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When I smear oil onto a scrap of paper and rub it in, the paper becomes quite translucent; but when I attempt the same with water it doesn't as much. Why?

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The thing is that paper fibers are really transparent (unless the paper has been painted some color, of course). The only reason paper blocks light is that its fibers are all "immersed" in air.

Try to imagine what you would see with a very potent microscope: various clear tubes going in all directions. What happens to a ray of light entering this maze of "transparent tubes"? It gets refracted each time it enters and each time it leaves each tube. The final result is that light might scatter in any direction, but it's more probable to leave by the same surface it entered, that means: back to you. That makes paper white.

Now, if you fill all this space with a fluid (by soaking paper in said fluid) and this fluid has a refractive index similar to the fibers, the light will not "feel" so much when it passes from fluid to fiber. The end result is that light will not scatter that much, and the paper becomes more transparent. The better the matching between the refractive indexes the more transparent the paper will be.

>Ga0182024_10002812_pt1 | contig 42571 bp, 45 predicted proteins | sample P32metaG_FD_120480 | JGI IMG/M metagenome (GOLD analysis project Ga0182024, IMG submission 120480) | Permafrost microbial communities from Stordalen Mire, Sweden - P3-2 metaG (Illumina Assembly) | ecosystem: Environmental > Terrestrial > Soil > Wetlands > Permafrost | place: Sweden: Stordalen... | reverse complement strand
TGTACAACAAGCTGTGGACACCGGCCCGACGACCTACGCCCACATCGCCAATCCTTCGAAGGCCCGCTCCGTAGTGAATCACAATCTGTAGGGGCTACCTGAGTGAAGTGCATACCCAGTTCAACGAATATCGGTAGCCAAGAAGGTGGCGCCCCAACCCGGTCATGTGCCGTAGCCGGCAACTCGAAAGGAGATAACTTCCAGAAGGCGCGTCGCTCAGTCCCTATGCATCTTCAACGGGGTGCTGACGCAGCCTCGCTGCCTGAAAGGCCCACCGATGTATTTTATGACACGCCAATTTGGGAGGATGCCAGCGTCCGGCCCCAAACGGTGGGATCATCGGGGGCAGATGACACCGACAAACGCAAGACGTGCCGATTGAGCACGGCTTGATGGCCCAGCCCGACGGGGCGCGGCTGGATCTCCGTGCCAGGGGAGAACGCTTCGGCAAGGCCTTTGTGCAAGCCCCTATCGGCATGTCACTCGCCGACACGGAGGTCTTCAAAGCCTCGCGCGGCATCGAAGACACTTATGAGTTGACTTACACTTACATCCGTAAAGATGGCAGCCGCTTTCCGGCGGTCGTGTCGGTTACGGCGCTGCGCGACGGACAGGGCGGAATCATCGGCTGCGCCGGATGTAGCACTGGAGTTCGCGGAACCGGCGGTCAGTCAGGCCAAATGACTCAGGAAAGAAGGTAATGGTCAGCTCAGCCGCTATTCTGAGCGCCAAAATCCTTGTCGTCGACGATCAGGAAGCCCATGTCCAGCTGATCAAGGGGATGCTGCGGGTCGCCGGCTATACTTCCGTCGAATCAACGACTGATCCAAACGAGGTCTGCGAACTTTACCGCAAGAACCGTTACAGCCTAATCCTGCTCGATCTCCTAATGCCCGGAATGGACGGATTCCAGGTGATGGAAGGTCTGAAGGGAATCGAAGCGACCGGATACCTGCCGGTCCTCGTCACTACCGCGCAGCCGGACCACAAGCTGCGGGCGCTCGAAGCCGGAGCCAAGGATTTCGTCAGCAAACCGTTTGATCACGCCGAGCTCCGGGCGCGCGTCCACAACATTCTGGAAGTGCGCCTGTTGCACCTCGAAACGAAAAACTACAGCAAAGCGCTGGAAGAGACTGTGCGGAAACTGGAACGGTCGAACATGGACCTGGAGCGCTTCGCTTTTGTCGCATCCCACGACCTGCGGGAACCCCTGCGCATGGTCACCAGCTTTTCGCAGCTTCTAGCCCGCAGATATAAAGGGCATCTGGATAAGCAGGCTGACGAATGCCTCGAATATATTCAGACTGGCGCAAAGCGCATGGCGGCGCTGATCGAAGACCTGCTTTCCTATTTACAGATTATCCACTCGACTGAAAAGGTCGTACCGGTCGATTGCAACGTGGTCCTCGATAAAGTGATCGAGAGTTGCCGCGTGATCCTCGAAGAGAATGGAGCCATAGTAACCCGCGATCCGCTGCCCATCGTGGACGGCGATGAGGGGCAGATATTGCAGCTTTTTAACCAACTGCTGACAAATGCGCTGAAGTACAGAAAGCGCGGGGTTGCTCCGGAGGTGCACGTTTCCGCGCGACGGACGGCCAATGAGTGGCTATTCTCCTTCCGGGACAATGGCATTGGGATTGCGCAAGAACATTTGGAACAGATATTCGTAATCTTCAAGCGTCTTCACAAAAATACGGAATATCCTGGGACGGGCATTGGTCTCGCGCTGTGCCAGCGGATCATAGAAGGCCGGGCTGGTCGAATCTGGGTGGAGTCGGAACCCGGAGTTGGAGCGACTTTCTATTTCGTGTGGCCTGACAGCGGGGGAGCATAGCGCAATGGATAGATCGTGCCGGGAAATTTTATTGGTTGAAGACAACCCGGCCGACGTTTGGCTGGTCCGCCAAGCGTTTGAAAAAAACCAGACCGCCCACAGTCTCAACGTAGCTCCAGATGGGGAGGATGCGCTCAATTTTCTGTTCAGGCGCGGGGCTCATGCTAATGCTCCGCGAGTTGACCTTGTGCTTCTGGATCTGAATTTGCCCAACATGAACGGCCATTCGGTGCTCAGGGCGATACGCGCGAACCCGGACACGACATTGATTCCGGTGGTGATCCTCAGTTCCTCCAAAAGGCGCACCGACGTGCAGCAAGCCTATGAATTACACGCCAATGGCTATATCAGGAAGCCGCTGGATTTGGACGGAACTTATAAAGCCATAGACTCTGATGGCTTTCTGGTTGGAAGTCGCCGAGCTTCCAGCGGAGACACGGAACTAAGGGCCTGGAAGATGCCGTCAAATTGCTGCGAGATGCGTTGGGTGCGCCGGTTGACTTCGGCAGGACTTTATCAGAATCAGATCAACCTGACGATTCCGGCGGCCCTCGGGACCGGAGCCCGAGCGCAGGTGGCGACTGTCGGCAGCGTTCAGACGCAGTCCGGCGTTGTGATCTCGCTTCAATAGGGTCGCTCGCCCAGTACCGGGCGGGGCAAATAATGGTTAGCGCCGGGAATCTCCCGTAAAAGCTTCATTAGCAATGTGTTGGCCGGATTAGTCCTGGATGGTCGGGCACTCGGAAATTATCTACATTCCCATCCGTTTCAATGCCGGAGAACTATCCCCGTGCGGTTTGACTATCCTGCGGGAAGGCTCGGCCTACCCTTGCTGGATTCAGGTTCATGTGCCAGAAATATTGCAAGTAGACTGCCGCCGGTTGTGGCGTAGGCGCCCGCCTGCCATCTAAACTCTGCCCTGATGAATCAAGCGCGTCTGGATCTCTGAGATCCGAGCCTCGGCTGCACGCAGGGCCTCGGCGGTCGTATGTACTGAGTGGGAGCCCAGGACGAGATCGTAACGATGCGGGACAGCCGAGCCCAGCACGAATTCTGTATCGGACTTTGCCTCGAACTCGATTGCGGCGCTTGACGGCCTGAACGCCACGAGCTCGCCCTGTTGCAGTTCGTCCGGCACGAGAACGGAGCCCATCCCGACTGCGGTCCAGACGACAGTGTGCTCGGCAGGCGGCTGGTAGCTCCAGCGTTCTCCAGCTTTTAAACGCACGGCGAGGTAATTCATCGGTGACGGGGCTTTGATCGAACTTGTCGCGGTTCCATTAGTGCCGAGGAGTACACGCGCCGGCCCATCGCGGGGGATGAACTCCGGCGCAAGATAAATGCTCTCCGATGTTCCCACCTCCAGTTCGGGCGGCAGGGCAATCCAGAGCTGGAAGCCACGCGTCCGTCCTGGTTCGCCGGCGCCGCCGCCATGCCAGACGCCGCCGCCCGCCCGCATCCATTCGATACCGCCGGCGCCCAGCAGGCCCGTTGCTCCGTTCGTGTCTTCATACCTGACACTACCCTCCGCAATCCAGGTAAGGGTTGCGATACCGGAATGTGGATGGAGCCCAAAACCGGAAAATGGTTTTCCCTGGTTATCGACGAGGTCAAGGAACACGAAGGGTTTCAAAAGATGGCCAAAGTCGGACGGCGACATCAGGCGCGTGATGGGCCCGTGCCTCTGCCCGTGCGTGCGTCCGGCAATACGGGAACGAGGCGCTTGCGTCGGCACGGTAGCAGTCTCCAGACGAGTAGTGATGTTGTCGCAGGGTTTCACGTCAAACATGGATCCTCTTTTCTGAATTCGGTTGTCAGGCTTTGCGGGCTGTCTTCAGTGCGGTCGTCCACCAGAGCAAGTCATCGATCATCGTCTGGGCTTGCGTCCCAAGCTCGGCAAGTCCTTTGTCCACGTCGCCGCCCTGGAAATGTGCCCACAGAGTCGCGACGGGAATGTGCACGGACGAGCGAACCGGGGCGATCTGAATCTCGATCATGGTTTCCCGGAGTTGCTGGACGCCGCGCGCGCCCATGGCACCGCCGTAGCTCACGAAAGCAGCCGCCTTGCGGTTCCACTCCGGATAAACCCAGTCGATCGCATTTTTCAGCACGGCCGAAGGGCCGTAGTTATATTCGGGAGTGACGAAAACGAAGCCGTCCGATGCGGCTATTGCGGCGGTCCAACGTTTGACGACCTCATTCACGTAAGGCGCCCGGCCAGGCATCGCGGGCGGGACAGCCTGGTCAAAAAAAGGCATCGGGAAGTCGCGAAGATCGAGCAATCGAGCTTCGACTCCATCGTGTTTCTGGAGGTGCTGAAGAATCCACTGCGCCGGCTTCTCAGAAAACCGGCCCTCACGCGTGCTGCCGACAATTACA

What you are noticing is that oil has a refractive index that is more similar to that of the fibers than water has. Still, water is closer to target than air, so paper gets a bit transparent with water too.

P.S. This is also related to your other question ("wet is dark"). If the object is thick (imagine a pile of paper, or sand). Wetting it will enable light to penetrate more. Less of it will be reflected back to you, making the object look darker.

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  • $\begingroup$ See also physics.stackexchange.com/q/30366 $\endgroup$ Jun 19, 2012 at 14:37
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    $\begingroup$ I might imagine a secondary factor is that water dissolves the paper fibres, so you end up with a mush instead of neat fibers. $\endgroup$
    – knzhou
    May 26, 2018 at 20:31

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